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A booster shot to cure hemoglobinopathies

Mark C. Walters and Tippi C. MacKenzie

In utero transplantation has been successful in selected congenital immunodeficiencies. However, therapeutic levels of engraftment needed for hemoglobin (Hb) disorders have not been achieved.1 In this issue of Blood, Peranteau et al demonstrate a strategy to achieving tolerance induction for later therapeutic transplantation.2 After establishing immunologic tolerance in mouse models of Hb disorders, the investigators injected a “booster” dose of histocompatibility complex-mismatched donor marrow in the tolerant sickle or thalassemia (Thal) post utero recipients after a nonmyeloablative dose of total body irradiation. The booster dose was sufficient to eliminate the phenotypic expression of the underlying Hb disorder by virtue of an enrichment of donor red blood cells (RBCs) in the recipients’ blood, resulting in mixed chimerism, which if stable, has been curative after conventional allografting (see figure).3

This schematic illustrates the induction of tolerance after in utero transplantation, which is followed by a second “booster” transplant after birth with the same donor to establish donor-host mixed chimerism. The level of chimerism after the “booster” is sufficient for a clinical effect. MHC, major histocompatibility complex.

In the quest to develop in utero transplantation for Hb disorders, the results of these preclinical experiments are significant for several reasons. Broadly speaking, the principal barriers to hematopoietic cell transplantation (HCT) in Thal and sickle cell disease (SCD) are donor availability, and concerns about toxicities associated with conventional allogeneic transplantation, which include death, long-term disability from chronic graft-versus-host disease (GVHD), and risk of infertility.4,5 The strategy outlined by Peranteau et al addresses these issues. First, the use of a human leukocyte antigen (HLA) haploidentical donor for in utero transplantation essentially eliminates the problem of donor availability. In addition, it is feasible and perhaps even preferable to use an HLA-haploidentical maternal donor to establish donor tolerance in the fetus. The lowered immunologic barrier to donor engraftment should enable a reduced intensity, chemotherapy-based preparative regimen that avoids the risks of radiation exposure to the developing newborn brain, yet still can establish donor mixed chimerism that is sufficient for a clinical benefit. The ideal conditioning regimen would not cause transplant-related toxicities, such as infections associated with a long period of cytopenias after HCT and reduce or eliminate the risk of infertility after transplantation.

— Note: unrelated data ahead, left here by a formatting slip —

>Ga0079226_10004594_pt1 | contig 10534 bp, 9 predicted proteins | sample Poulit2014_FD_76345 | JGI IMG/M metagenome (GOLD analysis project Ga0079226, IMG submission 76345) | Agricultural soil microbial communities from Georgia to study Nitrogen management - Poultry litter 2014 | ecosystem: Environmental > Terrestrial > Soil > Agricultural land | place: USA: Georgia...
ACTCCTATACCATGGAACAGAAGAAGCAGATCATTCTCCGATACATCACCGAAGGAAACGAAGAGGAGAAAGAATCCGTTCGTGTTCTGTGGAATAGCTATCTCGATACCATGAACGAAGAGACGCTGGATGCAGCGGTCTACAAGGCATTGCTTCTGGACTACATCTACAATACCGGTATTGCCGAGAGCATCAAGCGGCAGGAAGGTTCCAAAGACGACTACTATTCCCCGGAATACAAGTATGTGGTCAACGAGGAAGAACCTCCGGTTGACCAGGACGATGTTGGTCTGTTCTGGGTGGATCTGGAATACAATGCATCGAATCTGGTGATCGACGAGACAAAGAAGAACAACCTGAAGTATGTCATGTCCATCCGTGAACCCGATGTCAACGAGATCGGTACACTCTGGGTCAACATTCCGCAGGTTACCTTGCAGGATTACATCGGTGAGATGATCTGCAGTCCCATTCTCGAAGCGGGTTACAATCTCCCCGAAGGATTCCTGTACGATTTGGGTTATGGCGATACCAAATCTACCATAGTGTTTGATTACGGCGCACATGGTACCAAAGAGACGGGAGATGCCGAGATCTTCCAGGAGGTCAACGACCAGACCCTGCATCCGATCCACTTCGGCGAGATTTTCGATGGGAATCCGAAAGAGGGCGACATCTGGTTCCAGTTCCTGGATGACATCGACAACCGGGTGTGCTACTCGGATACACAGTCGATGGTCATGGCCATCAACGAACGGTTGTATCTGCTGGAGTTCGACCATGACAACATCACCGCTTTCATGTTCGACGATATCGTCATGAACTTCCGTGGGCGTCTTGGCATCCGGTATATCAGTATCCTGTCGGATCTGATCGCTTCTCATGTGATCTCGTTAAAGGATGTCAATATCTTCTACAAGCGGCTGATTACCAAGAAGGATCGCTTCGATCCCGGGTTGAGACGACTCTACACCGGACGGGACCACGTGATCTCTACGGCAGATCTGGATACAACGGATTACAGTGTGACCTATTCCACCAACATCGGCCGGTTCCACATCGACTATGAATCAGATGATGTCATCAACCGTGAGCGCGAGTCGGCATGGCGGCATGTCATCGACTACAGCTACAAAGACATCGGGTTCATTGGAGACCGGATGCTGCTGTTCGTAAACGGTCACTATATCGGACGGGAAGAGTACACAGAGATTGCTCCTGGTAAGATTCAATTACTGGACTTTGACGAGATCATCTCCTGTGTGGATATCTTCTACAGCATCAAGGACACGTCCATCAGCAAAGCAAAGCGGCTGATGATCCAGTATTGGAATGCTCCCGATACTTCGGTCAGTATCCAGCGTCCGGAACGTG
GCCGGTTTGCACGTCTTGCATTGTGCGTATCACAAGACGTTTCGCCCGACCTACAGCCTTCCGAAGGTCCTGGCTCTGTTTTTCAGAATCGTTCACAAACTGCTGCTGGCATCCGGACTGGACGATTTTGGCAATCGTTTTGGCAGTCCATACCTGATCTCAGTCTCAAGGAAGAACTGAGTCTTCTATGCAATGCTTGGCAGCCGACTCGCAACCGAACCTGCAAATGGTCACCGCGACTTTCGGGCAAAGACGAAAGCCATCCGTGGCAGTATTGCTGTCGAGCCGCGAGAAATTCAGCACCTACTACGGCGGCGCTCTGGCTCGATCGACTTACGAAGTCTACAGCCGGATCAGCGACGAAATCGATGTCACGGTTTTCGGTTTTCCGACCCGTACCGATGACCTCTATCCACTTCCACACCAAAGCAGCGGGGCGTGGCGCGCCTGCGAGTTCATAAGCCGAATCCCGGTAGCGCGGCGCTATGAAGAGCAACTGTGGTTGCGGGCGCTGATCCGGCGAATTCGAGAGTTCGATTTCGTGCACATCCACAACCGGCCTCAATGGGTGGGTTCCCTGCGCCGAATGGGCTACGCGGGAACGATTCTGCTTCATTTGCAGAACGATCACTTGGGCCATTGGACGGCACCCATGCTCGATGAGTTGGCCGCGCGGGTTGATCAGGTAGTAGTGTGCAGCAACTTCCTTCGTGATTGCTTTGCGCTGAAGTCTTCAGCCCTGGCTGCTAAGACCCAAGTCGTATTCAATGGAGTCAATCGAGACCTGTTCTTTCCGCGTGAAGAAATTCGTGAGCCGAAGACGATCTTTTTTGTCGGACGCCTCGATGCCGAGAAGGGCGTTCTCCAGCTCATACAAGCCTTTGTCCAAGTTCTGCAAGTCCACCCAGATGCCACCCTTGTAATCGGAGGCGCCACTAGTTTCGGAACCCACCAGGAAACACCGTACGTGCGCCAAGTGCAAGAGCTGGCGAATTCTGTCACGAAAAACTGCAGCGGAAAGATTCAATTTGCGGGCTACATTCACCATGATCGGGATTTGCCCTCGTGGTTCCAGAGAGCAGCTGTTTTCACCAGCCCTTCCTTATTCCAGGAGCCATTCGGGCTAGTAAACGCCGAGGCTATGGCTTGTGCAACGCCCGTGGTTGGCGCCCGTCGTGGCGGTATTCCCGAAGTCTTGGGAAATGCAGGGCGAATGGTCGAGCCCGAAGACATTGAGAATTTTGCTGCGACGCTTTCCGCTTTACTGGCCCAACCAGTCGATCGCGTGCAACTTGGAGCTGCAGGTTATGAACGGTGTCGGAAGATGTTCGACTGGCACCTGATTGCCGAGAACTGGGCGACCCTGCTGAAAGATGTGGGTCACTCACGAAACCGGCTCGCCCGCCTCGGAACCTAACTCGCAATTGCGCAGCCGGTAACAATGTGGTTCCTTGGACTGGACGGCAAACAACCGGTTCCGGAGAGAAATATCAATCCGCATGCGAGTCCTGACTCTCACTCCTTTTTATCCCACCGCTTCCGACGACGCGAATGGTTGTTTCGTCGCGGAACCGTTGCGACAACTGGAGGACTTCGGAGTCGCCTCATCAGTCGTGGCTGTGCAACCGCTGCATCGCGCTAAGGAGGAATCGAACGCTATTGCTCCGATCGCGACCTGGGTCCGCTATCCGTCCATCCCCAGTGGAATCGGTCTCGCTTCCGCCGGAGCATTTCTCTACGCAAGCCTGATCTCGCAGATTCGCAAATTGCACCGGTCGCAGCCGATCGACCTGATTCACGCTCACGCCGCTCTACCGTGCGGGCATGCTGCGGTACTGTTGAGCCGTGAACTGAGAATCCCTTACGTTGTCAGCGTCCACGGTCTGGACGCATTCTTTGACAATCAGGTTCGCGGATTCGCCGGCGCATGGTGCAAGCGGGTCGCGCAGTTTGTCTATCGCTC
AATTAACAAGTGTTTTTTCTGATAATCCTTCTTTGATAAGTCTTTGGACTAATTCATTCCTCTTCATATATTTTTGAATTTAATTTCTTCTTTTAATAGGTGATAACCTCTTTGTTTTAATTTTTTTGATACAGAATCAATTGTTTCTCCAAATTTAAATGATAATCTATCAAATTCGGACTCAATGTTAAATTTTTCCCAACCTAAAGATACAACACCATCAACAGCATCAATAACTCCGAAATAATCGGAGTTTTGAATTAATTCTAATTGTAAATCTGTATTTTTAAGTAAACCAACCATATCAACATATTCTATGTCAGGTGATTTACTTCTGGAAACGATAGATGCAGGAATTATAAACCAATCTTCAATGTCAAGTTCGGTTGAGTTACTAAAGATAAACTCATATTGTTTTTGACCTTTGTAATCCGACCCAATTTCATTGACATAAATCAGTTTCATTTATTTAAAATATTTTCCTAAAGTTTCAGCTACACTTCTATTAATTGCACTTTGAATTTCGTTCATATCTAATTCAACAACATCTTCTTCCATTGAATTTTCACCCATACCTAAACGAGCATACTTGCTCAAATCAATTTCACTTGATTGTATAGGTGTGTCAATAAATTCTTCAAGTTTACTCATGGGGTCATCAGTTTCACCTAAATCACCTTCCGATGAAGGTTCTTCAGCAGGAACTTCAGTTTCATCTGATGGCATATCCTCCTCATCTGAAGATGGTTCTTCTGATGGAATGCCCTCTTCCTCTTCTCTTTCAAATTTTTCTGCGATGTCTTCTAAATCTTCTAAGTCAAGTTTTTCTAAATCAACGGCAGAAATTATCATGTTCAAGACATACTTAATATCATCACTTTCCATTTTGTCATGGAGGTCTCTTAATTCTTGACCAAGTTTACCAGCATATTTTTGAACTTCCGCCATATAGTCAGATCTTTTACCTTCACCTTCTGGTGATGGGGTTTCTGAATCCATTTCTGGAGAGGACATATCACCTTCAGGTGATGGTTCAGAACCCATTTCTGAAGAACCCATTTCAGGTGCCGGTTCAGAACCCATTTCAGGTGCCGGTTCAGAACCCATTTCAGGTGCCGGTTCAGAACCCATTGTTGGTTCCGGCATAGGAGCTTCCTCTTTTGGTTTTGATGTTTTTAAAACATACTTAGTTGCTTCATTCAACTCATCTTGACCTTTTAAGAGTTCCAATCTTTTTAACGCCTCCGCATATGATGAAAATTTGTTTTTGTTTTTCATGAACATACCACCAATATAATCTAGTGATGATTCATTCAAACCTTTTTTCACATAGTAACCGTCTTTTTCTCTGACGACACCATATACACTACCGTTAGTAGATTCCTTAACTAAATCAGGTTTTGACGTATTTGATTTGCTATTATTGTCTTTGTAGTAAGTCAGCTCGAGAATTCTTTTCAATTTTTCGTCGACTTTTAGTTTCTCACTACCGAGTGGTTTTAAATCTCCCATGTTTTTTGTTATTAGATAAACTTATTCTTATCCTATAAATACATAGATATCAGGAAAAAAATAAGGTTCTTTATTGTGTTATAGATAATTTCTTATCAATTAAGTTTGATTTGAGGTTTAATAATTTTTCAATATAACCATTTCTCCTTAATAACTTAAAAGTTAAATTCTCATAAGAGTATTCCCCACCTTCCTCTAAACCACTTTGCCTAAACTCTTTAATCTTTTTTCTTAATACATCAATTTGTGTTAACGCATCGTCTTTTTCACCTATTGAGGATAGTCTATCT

The principal challenges to translating these preclinical findings to the clinic are related to risks of in utero manipulations and of in utero GVHD. Because the vast majority of children affected by hemoglobinopathies survive to adulthood as a result of very good supportive care, safety of the in utero procedure will be critical. The technical aspects of in utero transplantation involve injection into the umbilical cord vasculature, which is routinely performed for in utero transfusions. However, transplantation in the early second trimester may be more challenging given the size of the fetus and carry additional procedural risks. With respect to the potential for prenatal GVHD, one interesting finding observed in this and in an earlier canine study from this group is the absence of GVHD in spite of administering a large T-cell dose (2.5 to 4 × 108/kg).6 It is possible that immunologic immaturity or plasticity confers resistance to GVHD and establishes tolerance, although specific mechanisms are not known. These reports suggest that transplantation into the fetal host may reduce GVHD and induce tolerance, which together allow for a less intensive preparative regimen after birth.

The developing immune system in the fetal period creates a unique immunologic opportunity to induce tolerance to transplanted cells. Although the human fetus has mature α/β T cells by the early second trimester, the fetal T-cell lineage may be more biased toward immune tolerance7 and may be particularly prone to tolerating maternal cells, given the presence of microchimeric maternal cells at baseline in the fetal circulation.8 Thus, transplantation of maternal hematopoietic stem cells into the very early gestation fetus to induce donor-specific tolerance, followed by postnatal booster transplantation may be a viable strategy for the prenatal treatment of hemoglobinopathies. Other improvements to the strategy, such as creating space in the host bone marrow niche9 or improving the competitive advantage of the transplanted cells10 may be needed to achieve levels high enough to tolerize after the initial in utero donor cell inoculum. This report is therefore a critical advance supporting the promise of this emerging branch of fetal therapy.

Where to begin clinical investigation of in utero transplantation for Hb disorders will require careful thought. The variable and unpredictable phenotype of SCD in children might not lend itself easily to testing an intensive therapy in a presymptomatic fetus. Conversely, Thal major has a more predictable genotype/phenotype relationship, and there is likely to be interest in pursuing a curative therapy that might bypass the need for regular RBC transfusions in childhood. The optimal target, however, might be α-Thal major, which is typically accompanied by fetal demise in the absence of in utero RBC transfusions. At a minimum, progress in this area is very likely to expand the breadth of curative choices for hemoglobinopathies.

Footnotes

  • Conflict-of-interest disclosure: M.C.W. is Medical Director of ViaCord Processing Laboratory and AllCells, Inc. T.C.M. declares no competing financial interests.

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